Home >Industry >Banking >Lenders see small and medium businesses making a recovery soon
Naushad Forbes, co-chairman, Forbes Marshall,
Naushad Forbes, co-chairman, Forbes Marshall,

Lenders see small and medium businesses making a recovery soon

  • The government has already pledged 3 trillion support to the MSME sector, the backbone of the Indian economy
  • MSMEs are also worried about sourcing raw material from China, amid calls to boycott its products in the wake of the Ladakh border clash

Small businesses may struggle with cash flows once the loan moratorium is over, but the future is not all gloom and doom for them, panellists at Mint’s Pivot or Perish webinar on micro, small and medium enterprises (MSMEs) said.

The economy is showing signs of recovery, and many MSME borrowers are repaying lenders, they said. MSMEs are also worried about sourcing raw material from China, amid calls to boycott its products in the wake of the Ladakh border clash.

“In many of the banks and NBFCs (non-banking financial companies), much of the portfolio has withstood the pressure. The post-moratorium scenario depends on how quickly the normalization happens," said C.S. Setty, managing director, State Bank of India. According to him, among MSMEs, some can boost production quickly, some might need loan recasts, and yet some others have existing problems, worsened by the covid-19 pandemic. There is no apocalypse ahead for MSMEs once the moratorium ends, he said.

The government has already pledged 3 trillion support to the MSME sector, the backbone of the Indian economy.

Deepak Jain, president of the Automotive Component Manufacturers Association (ACMA) of India, said he is “optimistic" of a recovery, pointing to the role of direct benefit transfers in farmer welfare and rising tractor sales.

He added that the current focus is to keep shop floors running despite muted demand and rising costs.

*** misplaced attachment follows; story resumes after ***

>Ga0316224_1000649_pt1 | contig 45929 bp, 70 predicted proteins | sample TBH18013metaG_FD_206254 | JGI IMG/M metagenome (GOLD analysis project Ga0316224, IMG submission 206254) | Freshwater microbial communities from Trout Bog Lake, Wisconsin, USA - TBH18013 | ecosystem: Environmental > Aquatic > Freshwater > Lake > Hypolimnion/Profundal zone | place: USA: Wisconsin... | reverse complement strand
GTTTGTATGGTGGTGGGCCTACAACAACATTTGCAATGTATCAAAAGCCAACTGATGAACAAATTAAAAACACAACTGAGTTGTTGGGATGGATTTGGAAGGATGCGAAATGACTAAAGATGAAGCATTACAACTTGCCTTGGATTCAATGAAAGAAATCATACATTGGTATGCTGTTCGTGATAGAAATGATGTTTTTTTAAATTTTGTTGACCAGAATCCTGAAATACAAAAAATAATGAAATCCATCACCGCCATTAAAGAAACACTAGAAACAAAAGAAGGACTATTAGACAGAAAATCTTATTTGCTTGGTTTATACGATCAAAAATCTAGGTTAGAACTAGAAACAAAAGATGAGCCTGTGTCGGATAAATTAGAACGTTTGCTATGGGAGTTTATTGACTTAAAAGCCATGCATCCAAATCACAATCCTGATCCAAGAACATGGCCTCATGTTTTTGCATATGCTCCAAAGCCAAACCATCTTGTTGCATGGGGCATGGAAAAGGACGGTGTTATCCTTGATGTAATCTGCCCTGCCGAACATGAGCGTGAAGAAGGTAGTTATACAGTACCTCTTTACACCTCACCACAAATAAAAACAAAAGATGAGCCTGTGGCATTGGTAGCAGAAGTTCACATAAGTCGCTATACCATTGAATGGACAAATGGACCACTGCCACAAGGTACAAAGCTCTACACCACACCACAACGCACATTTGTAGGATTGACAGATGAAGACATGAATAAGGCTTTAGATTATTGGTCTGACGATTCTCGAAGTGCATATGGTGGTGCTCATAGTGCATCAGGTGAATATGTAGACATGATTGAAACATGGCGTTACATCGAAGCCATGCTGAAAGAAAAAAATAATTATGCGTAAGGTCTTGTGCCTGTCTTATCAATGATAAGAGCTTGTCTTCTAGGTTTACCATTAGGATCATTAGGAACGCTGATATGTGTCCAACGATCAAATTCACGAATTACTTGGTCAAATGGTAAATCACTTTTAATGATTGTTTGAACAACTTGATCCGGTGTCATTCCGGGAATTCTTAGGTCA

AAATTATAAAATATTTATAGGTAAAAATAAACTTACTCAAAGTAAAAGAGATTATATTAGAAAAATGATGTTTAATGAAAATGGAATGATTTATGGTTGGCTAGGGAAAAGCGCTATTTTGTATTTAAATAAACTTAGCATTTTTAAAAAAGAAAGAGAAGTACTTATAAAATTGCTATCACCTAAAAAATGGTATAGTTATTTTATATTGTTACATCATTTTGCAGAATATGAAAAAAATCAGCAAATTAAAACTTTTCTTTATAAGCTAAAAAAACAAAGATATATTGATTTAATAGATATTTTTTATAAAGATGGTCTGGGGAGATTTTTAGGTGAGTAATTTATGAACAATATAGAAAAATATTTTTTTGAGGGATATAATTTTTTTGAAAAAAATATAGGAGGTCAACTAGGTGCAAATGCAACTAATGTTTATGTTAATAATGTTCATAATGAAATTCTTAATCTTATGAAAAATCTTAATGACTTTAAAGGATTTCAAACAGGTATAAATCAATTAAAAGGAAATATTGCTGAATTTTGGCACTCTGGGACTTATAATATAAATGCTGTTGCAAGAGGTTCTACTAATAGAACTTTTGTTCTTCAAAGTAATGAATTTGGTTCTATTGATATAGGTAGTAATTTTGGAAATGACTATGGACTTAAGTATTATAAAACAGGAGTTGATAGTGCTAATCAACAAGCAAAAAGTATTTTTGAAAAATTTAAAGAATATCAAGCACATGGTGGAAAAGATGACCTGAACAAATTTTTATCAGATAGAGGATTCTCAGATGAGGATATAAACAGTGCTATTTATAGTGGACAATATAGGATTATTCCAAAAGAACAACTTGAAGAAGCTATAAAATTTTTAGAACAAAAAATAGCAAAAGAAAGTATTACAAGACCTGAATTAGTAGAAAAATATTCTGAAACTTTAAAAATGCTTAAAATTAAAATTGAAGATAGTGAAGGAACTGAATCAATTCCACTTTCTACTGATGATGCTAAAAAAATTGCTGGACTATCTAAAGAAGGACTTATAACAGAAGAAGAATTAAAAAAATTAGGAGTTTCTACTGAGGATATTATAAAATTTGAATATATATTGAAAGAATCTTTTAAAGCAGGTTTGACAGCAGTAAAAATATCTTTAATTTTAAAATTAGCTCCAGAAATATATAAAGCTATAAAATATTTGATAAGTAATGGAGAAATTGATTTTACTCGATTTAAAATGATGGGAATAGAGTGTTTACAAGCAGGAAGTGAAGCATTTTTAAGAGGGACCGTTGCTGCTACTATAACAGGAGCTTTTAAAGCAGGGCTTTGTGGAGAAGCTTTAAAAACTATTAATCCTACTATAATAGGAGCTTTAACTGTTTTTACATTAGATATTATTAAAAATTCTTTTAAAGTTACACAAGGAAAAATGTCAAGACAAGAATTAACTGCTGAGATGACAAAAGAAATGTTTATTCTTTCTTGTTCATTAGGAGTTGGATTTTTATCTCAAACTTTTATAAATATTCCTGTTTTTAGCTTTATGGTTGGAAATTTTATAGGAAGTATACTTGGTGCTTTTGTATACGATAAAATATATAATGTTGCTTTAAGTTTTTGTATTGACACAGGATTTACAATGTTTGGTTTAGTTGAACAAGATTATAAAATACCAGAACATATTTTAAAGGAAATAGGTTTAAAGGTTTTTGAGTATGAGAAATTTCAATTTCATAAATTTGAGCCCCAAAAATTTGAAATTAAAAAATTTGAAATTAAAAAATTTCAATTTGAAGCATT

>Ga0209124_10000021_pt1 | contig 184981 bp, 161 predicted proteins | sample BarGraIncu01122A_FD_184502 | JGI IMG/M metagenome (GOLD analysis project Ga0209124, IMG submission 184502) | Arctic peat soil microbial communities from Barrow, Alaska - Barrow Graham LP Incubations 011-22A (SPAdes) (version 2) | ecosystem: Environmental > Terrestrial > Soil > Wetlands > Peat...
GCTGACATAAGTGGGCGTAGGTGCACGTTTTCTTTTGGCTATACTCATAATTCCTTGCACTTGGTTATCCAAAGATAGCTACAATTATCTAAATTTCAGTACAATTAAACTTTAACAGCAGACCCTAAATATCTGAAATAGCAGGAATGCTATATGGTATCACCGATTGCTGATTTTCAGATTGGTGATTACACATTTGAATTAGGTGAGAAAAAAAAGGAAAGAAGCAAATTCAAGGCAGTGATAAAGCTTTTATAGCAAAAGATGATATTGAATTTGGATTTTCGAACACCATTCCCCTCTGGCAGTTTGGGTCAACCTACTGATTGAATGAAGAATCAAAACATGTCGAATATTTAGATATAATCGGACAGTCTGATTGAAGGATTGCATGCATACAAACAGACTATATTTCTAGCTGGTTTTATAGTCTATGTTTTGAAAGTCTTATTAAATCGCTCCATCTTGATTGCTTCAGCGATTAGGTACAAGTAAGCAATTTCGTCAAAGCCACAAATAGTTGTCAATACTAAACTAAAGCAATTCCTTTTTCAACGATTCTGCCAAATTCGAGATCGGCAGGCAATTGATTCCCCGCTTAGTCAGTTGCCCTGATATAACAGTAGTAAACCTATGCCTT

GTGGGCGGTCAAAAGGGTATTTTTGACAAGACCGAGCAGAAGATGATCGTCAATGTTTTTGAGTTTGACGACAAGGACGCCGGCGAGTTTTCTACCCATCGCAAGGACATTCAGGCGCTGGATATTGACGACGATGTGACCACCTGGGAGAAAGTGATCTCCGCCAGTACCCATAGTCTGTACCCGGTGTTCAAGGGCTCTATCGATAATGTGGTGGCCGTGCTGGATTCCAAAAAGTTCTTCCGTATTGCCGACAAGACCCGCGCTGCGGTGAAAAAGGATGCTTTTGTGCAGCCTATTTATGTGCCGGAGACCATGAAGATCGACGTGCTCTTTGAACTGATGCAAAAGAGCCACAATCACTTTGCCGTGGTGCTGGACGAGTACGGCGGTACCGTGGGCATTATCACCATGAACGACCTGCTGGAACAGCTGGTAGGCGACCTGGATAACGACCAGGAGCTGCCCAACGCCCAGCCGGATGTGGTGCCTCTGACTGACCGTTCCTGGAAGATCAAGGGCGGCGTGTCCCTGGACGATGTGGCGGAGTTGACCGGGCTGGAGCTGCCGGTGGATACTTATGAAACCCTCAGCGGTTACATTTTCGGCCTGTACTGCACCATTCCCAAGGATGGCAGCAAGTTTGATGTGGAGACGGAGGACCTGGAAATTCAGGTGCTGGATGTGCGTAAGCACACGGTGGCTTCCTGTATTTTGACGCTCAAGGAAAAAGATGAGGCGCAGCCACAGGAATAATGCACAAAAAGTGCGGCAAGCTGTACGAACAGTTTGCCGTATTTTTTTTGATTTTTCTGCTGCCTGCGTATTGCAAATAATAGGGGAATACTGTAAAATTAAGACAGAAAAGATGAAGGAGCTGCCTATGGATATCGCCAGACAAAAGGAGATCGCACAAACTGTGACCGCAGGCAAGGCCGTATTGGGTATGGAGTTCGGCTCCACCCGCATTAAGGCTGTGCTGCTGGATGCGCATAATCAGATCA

Against the backdrop of rising nationalist sentiments after 20 Indian soldiers died in a border conflict with China, panellists cautioned against any knee-jerk reaction.

Naushad Forbes, co-chairman, Forbes Marshall, pointed out that China is India’s second largest trade partner, and India exports around $15 billion to China and imports $75 billion from it every year. “We see delays taking place in consignments coming into the country and extra inspections," said Forbes, adding whether delaying imports really benefits us. India should diversify sourcing away from China perhaps over the next couple of years, he added.

Hardika Shah, founder and CEO of Kinara Capital, said while its customers (micro enterprises) were worried about revenues during the lockdown, nearly 75% are now worried about availability of Chinese raw materials.

The participants also discussed where small businesses stand in terms of technology penetration and how it can be improved.

“Out of 75 million MSMEs in the country only about 2 million have an active online presence. We need to help them find new channels to connect to their customers and to enable them to run their business on their phones instead of depending on systems," said Kamal Kanth, regional vice-president, Salesforce India.

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